January 1, 2015 – Jeff Golub was born April 15th 1955 in Copley, Ohio. Golub started playing guitar, like so many, by emulating 1960s blues rock guitarists Eric Clapton, Jeff Beck and Jimi Hendrix. Then, following up on the artists that these musicians cited as their inspiration, he delved deeper into the blues listening to Muddy Waters, Buddy Guy, plus B.B., Albert, and Freddie King. He was in his teens when he first heard a Wes Montgomery record which set him on a whole new course of musical direction, which led him to study at Berklee College of Music in Boston.
In a musical journey that spans more than three decades and encompasses a diverse assortment of projects from across the jazz, blues and rock spectrum, the visionary guitarist maintained the same honesty, enthusiasm and creativity that first won him his reputation as one of his era’s most skillful and original musicians. Whether it was his own inventive yet effortlessly accessible recordings or his collaborations with a dizzying array of artists, Golub’s work was consistently distinguished by the versatility and imagination that he brought to everything he did.
While in Boston he played in The James Montgomery Band. From Boston, he moved to New York in 1980 where his first major gig was with Billy Squier after which he appeared on seven of his albums and completed 3 world tours with Billy. His work with Squier helped to earn Golub a reputation that led to him working on stage and/or in the studio with such artists as Tina Turner, Peter Wolf, John Waite, Vanessa Williams, Gato Barbieri and Bill Evans.
He than became a member of Rod Stewart’s backing band, with whom he played from 1988 until 1995 performing on four albums and five world tours, as well as recording the live DVD, One Night Only, at the Royal Albert Hall.
At this same time he released his first of 15 solo albums, Unspoken Words for Gaia Records in 1988. He really embraced his role as band leader and instrumentalist with the release of his second album Avenue Blue in 1994. Jeff had also been a member Dave Koz & The Kozmos, the house band of The Emeril Lagasse Show. His last several albums were with British Rock/Jazz icon Brian Auger (one of my favorite combinations was Brian Auger and the Trinity with Julie Driscoll).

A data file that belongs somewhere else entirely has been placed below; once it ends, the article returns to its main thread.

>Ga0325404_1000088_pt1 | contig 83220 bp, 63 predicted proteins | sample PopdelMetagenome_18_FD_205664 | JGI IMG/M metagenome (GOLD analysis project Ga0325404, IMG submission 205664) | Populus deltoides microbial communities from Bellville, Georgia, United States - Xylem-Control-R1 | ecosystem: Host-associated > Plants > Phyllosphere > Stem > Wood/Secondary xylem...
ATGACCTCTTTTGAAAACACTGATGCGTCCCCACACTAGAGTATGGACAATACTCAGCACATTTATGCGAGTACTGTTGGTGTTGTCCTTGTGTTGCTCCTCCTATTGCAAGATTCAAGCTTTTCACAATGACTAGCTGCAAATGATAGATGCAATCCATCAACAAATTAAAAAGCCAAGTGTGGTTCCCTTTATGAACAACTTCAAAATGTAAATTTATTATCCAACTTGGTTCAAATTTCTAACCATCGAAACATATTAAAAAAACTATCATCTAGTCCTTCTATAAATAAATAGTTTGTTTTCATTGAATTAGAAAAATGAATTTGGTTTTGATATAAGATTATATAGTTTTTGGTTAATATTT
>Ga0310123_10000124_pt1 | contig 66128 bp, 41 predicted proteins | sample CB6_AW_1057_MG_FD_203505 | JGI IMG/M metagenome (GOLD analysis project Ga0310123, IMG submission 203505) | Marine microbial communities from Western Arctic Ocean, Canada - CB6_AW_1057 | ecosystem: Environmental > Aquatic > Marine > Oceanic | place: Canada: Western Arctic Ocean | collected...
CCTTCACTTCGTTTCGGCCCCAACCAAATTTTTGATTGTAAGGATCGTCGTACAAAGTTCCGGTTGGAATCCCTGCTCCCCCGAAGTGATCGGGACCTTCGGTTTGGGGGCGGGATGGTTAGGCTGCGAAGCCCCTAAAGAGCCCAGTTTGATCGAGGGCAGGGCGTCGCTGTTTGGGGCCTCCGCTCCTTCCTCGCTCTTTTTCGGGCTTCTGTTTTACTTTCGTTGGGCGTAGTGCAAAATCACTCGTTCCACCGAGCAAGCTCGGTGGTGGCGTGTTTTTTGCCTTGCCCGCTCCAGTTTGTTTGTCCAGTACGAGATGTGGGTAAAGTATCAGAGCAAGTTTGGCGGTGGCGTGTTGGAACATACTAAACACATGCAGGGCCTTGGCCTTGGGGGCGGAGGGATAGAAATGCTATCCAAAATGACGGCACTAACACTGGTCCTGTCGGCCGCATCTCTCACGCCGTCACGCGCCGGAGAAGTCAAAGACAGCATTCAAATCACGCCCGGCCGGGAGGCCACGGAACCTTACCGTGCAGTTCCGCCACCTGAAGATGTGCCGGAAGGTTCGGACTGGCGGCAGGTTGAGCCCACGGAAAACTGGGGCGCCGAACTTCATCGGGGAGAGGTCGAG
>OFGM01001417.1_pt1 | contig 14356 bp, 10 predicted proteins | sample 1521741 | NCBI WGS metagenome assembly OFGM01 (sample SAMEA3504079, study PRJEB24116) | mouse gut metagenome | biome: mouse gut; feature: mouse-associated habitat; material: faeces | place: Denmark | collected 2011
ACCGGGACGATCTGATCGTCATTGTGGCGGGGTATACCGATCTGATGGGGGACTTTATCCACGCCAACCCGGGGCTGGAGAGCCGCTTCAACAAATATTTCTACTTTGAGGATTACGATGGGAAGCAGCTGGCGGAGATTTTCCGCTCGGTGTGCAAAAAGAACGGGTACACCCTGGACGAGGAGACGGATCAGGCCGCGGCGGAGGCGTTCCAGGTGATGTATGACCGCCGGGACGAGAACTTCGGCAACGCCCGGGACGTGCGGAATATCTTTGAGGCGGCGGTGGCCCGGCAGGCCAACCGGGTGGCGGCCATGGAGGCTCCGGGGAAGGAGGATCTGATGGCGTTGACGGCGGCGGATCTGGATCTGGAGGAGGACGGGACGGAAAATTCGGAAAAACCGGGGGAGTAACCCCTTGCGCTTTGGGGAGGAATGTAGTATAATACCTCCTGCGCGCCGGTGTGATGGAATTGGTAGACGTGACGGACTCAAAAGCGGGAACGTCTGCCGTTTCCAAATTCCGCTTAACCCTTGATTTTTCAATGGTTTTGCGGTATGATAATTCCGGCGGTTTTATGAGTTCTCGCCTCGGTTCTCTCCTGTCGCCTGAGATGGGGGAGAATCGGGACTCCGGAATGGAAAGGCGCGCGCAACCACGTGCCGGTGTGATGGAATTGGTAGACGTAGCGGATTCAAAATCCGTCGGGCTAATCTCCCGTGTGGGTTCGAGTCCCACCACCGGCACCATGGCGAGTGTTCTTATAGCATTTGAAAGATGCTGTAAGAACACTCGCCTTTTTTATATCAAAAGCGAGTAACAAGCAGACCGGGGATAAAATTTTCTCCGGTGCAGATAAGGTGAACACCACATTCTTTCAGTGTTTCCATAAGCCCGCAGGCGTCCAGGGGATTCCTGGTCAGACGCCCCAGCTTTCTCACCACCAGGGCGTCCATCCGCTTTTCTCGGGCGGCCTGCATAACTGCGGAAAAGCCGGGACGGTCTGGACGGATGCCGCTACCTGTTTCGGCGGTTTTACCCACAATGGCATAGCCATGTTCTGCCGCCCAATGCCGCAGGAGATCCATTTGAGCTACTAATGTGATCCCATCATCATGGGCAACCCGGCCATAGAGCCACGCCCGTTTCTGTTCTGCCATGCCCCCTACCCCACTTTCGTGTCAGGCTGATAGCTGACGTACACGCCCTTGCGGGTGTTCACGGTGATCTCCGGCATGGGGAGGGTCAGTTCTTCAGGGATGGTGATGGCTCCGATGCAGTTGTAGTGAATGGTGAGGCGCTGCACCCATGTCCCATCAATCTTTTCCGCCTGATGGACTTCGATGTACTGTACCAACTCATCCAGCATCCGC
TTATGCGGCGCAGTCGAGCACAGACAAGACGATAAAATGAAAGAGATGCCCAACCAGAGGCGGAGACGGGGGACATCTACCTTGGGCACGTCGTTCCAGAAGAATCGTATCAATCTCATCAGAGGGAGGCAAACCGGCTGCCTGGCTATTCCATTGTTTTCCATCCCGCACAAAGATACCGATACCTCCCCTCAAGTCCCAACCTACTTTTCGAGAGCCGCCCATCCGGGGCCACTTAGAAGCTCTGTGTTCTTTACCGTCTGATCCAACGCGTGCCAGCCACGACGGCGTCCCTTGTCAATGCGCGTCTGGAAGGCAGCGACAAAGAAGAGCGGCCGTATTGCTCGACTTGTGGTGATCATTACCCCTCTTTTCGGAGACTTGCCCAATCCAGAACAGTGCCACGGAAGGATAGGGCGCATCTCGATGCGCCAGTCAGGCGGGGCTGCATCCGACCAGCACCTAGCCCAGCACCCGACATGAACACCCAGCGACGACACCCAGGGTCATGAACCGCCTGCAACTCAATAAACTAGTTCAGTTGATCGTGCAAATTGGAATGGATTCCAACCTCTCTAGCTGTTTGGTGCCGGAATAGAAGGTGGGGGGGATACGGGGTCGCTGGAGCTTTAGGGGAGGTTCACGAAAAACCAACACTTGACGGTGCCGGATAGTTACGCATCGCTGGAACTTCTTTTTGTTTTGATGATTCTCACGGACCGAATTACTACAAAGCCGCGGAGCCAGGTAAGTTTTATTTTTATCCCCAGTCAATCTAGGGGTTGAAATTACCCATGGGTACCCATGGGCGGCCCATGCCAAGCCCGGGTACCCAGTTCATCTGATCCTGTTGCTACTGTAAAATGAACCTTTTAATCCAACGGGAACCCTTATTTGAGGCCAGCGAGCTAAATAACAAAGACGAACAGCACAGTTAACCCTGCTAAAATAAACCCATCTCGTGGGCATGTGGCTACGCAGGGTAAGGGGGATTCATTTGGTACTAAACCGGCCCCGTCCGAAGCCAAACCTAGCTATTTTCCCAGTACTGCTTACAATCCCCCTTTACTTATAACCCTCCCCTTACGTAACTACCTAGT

Brian Auger’s Oblivion Express, was a crucial early influence upon Golub’s musical consciousness.
In June 2011, Golub became blind due to collapse of the optic nerve. Rather than allowing this devastating setback to divert him from his musical course, he simply picked up the pieces and got back to work.
“Fortunately, I’m in one of the few professions where I can get by without my sight,” Golub states, adding, “It’s made me a better artist. It’s opened up my ears, and I hear things more acutely now. It’s put me more in touch with my feelings and with my public. My audience has been incredibly supportive.”
The title of his 14th album Train Keeps A Rolling nods both to the influence of Brian Auger’s Oblivion Express and to an incident in September 2012, when Golub fell on the tracks of a New York subway and was dragged by a train before being rescued by bystanders. Amazingly, he walked away from the potentially fatal accident with only minor injuries.
Two years later in October 2014, he was diagnosed with progressive supranuclear palsy (aggressive brain deterioration disease) from which he died a little over two months later.
Jeff was 59 years 8 months 17 days old when he died on 1 January 2015.
“There’s only two kinds of music,” he once said. “The kind that’s from the heart and the kind that’s not.”